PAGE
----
SIIM 2020 Checkpoint
By: Ed Butler
Ed Butler, Xiaoxiao Liu, and Xiuwen Yu at SIIM 2019.
In my 2019 SIIM report, I documented several trends, including:
- AI developer business models were evolving away from discrete apps to app platforms
- Healthcare organizations were deploying home-grown AI diagnostics without FDA review
- Federated learning models enabled AI models to be built across multiple enterprises
- Increasing interest in non-pixel data to provide context for medical image analysis
- FHIR and DICOMweb standards were becoming mandatory for AI applications
Due to the COVID-19 pandemic, SIIM 2020 is now a virtual event like many other conferences. Instead of a booth, we are now an event sponsor with a dedicated web page. The silver lining is that we able to take in a lot more of the sessions that we would not have been able to attend otherwise, and more of our scientific team will now be able to participate given the lower price and the fact they can attend remotely.
Our main goal at SIIM 2020 is to learn from the presentations and ideally use this opportunity to connect remotely with colleagues. I am curious about how the COVID-19 pandemic has changed the landscape for imaging informatics professionals. Clearly, our world has changed. Radiology practices, hospitals, and even large integrated delivery systems have experienced breath-taking revenue losses from the hiatus in elective procedures. Telemedicine has emerged as the new normal for primary care and specialty visits. The FDA has relaxed its oversight for some COVID-19 related in vitro diagnostics and software medical devices during the declared emergency. Federal bailout funds hardly make a dent in the budget shortfalls, resulting in widespread furloughs and layoffs of healthcare workers. And the second COVID-19 wave is beginning even before the first wave has gone.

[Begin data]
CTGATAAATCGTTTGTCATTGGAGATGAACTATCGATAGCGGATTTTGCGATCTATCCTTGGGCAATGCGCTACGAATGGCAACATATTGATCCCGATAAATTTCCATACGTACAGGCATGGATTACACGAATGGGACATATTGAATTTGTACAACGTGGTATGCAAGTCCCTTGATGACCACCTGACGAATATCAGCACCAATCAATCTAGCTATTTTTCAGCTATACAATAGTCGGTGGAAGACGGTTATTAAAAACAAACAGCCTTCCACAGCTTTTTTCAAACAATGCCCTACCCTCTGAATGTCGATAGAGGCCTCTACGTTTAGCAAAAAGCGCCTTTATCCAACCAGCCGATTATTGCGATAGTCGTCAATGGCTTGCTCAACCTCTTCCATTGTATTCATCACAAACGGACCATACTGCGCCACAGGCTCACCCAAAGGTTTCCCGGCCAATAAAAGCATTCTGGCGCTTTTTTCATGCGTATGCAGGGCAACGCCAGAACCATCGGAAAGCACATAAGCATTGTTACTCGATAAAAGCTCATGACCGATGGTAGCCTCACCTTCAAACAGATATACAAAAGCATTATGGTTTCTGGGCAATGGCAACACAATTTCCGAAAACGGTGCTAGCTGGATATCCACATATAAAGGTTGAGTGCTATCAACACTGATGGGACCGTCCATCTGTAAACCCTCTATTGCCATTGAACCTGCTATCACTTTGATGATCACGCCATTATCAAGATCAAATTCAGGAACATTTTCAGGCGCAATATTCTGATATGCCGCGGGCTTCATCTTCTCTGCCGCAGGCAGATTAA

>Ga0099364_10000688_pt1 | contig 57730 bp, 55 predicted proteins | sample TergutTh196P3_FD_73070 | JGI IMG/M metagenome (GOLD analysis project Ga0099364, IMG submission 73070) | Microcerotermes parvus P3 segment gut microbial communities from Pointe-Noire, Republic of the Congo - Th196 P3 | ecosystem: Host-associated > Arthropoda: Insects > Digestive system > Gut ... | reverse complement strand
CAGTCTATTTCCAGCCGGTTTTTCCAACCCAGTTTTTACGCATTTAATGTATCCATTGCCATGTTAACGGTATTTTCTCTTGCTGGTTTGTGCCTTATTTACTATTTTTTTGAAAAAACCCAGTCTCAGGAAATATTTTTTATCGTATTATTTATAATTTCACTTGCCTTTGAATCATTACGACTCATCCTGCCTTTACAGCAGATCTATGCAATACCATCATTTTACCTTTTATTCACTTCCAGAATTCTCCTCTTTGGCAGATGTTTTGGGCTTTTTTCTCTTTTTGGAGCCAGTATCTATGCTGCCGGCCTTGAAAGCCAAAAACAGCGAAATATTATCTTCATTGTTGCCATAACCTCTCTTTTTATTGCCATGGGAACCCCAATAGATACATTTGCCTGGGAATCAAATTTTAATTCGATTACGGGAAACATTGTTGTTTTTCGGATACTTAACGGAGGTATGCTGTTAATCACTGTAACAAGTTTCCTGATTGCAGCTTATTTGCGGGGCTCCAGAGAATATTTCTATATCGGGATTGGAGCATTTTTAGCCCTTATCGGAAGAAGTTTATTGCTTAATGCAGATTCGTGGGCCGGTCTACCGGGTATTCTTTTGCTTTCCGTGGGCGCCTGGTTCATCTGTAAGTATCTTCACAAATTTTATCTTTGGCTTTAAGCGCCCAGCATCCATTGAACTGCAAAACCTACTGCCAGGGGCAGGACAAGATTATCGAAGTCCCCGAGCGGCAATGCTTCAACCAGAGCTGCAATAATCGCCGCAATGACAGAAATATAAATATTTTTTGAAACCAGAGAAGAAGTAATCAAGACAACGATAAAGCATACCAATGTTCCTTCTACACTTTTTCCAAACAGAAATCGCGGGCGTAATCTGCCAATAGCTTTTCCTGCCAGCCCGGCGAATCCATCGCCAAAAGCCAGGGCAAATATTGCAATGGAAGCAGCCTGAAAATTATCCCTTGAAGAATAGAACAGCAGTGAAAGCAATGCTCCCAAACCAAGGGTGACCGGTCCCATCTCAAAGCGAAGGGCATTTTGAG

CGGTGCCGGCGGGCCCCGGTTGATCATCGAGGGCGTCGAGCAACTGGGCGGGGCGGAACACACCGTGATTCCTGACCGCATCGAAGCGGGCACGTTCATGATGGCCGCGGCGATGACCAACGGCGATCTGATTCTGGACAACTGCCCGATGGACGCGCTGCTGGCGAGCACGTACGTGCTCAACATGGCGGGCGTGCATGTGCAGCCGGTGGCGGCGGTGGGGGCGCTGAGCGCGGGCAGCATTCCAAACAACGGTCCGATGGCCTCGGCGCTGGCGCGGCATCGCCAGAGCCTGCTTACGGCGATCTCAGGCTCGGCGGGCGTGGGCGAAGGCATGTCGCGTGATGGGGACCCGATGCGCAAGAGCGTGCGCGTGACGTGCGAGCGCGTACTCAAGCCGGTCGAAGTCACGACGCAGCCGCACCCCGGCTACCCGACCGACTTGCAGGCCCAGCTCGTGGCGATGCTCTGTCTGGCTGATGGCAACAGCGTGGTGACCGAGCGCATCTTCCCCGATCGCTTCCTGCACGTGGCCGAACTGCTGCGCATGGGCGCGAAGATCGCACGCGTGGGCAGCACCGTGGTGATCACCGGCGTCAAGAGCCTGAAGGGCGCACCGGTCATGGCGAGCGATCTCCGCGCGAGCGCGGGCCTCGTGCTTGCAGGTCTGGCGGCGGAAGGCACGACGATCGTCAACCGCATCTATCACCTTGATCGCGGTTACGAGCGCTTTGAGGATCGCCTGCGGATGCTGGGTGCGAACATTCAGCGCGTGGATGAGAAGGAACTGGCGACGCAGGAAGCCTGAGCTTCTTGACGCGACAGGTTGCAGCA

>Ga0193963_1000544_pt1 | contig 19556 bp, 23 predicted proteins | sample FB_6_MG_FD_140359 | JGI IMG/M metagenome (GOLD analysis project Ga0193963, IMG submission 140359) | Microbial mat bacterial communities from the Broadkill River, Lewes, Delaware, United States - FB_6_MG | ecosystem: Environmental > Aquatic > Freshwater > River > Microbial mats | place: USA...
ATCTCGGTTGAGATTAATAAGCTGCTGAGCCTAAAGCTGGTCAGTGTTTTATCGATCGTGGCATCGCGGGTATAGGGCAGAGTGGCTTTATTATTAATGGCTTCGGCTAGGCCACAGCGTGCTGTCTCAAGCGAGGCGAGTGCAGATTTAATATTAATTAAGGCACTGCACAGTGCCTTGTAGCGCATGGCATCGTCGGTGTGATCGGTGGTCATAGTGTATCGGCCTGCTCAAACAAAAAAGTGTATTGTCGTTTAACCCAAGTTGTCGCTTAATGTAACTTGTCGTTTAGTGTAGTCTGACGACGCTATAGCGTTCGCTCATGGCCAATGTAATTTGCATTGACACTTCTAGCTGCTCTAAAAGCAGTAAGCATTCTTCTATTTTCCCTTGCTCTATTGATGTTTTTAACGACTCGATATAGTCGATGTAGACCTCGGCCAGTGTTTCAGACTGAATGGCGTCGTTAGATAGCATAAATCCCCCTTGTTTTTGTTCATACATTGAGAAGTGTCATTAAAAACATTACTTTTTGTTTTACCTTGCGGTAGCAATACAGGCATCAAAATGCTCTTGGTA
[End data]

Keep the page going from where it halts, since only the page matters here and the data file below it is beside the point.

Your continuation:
How can imaging informatics come to the rescue? It is not enough to be cool, one must be truly useful. Medical imaging informatics can provide tools for radiology practice quality programs, although these are often not conducive to off-the-shelf products because—like data warehouses—they are driven by local reporting patterns and physician preferences that cannot be mandated across enterprises. Computer-aided triage algorithms can help prioritize worklists and may help patients, but are hard to justify in hard-dollar savings. Productivity improvements for the diagnostic radiology workflow can sometimes pay for themselves. Replacing surgical procedures with non-invasive radiological procedures can produce new revenues for radiology practices, but reduce surgical costs and revenues, which is a positive for population health but a negative for intervention revenues. It is all very exciting.
Which imaging informatics solutions create the most value? We’re looking forward to finding out what SIIM 2020 trends will become our next checkpoint.